1. Excessive fluid volume related to (RT) fluid shifts from hyperosmolarity

2. Imbalanced nutrition, less than body requirements RT inability to utilize glucose

3. Ineffective tissue perfusion RT hypovolemia and decreased peripheral blood flow

4. Risk for infection RT increased blood glucose and decreased peripheral blood flow

Correct Answer: 1

Rationale 1: The patient will have severe dehydration, not fluid overload. High osmolarity is present in HHNS; therefore, this diagnosis is incorrect.

Rationale 2: This diagnosis is applicable to patients with diabetic ketoacidosis (DKA) or hyperglycemic hyperosmolar nonketotic syndrome (HHNS).

Rationale 3: This diagnosis is applicable to patients with diabetic ketoacidosis (DKA) or hyperglycemic hyperosmolar nonketotic syndrome (HHNS).

Rationale 4: This diagnosis is applicable to patients with diabetic ketoacidosis (DKA) or hyperglycemic hyperosmolar nonketotic syndrome (HHNS).

Global Rationale:

Cognitive Level: Analyzing

Client Need: Physiological Integrity

Client Need Sub: Reduction of Risk Potential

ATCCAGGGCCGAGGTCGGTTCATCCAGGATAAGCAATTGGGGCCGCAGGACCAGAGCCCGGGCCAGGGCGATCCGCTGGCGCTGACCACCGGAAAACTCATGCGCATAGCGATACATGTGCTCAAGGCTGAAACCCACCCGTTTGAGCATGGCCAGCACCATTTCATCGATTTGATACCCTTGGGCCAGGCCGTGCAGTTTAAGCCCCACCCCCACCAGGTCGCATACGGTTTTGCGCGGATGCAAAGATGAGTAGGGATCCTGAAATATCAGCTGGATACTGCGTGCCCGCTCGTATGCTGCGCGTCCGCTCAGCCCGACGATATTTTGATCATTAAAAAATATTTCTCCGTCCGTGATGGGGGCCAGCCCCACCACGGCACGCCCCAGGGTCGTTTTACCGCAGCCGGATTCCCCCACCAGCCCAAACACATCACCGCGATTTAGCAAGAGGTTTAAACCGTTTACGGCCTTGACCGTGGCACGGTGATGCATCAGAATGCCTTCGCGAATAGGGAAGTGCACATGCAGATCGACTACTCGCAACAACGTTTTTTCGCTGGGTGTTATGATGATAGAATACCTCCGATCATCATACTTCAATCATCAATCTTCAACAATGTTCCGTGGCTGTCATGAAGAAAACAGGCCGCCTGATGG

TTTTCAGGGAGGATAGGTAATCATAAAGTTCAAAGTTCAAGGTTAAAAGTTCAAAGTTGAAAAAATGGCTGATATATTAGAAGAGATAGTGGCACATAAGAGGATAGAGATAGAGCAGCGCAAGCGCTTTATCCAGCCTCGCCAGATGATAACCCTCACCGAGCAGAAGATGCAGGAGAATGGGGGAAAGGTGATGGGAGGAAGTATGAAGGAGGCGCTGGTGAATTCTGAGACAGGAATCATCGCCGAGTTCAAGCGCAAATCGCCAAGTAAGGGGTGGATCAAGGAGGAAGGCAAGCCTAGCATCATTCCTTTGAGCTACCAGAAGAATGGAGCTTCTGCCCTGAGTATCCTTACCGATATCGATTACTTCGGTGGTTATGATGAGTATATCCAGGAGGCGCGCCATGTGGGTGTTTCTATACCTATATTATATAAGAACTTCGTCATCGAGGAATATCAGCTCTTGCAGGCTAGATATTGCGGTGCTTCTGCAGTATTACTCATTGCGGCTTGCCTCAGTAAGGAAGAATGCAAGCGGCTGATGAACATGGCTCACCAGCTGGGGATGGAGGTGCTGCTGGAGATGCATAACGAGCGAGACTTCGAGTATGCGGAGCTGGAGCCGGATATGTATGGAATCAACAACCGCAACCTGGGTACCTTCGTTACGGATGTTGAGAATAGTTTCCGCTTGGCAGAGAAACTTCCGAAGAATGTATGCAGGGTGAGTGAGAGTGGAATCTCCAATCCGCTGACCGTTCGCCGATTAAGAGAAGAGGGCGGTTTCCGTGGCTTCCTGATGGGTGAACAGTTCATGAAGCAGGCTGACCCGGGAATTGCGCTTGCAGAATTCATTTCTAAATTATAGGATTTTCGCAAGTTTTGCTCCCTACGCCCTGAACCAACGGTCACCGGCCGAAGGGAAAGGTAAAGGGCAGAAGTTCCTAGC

Nursing/Integrated Concepts: Nursing Process: Diagnosis

Learning Outcome: 14-11: Describe five complications that may occur during the management of DKA or HHNS.

Question 9

Type: MCSA

The nurse is caring for a patient in DKA with serum sodium of 130 and serum glucose of 600. After calculating the corrected serum sodium (CSS) [CSS = Serum Na+ + {[(Serum glucose (mg/dL) 100)/100] 1.6}], which intravenous fluid would the nurse plan to provide this patient?

1. D5 NS

2. 0.45 NS

3. 0.9 NS

4. Lactated Ringers (LR)

Correct Answer: 2

Rationale 1: CSS = 130 + {[(600 100)/100] 1.6}; CSS = 138. Normal serum sodium is
135 145 mEq/L. If the CSS is high or normal, then half-normal saline (0.45% NS) would be expected. If the CSS is low, then normal saline (0.9% NS) would be expected to correct sodium losses.

Rationale 2: CSS = 130 + {[(600 100)/100] 1.6}; CSS = 138. Normal serum sodium is
135 145 mEq/L. If the CSS is high or normal, then half-normal saline (0.45% NS) would be expected. If the CSS is low, then normal saline (0.9% NS) would be expected to correct sodium losses.

Rationale 3: CSS = 130 + {[(600 100)/100] 1.6}; CSS = 138. Normal serum sodium is
135 145 mEq/L. If the CSS is high or normal, then half-normal saline (0.45% NS) would be expected. If the CSS is low, then normal saline (0.9% NS) would be expected to correct sodium losses.

Rationale 4: CSS = 130 + {[(600 100)/100] 1.6}; CSS = 138. Normal serum sodium is
135 145 mEq/L. If the CSS is high or normal, then half-normal saline (0.45% NS) would be expected. If the CSS is low, then normal saline (0.9% NS) would be expected to correct sodium losses.

Global Rationale:

Cognitive Level: Applying

Client Need: Physiological Integrity

Client Need Sub: Pharmacological and Parenteral Therapies

Nursing/Integrated Concepts: Nursing Process: Planning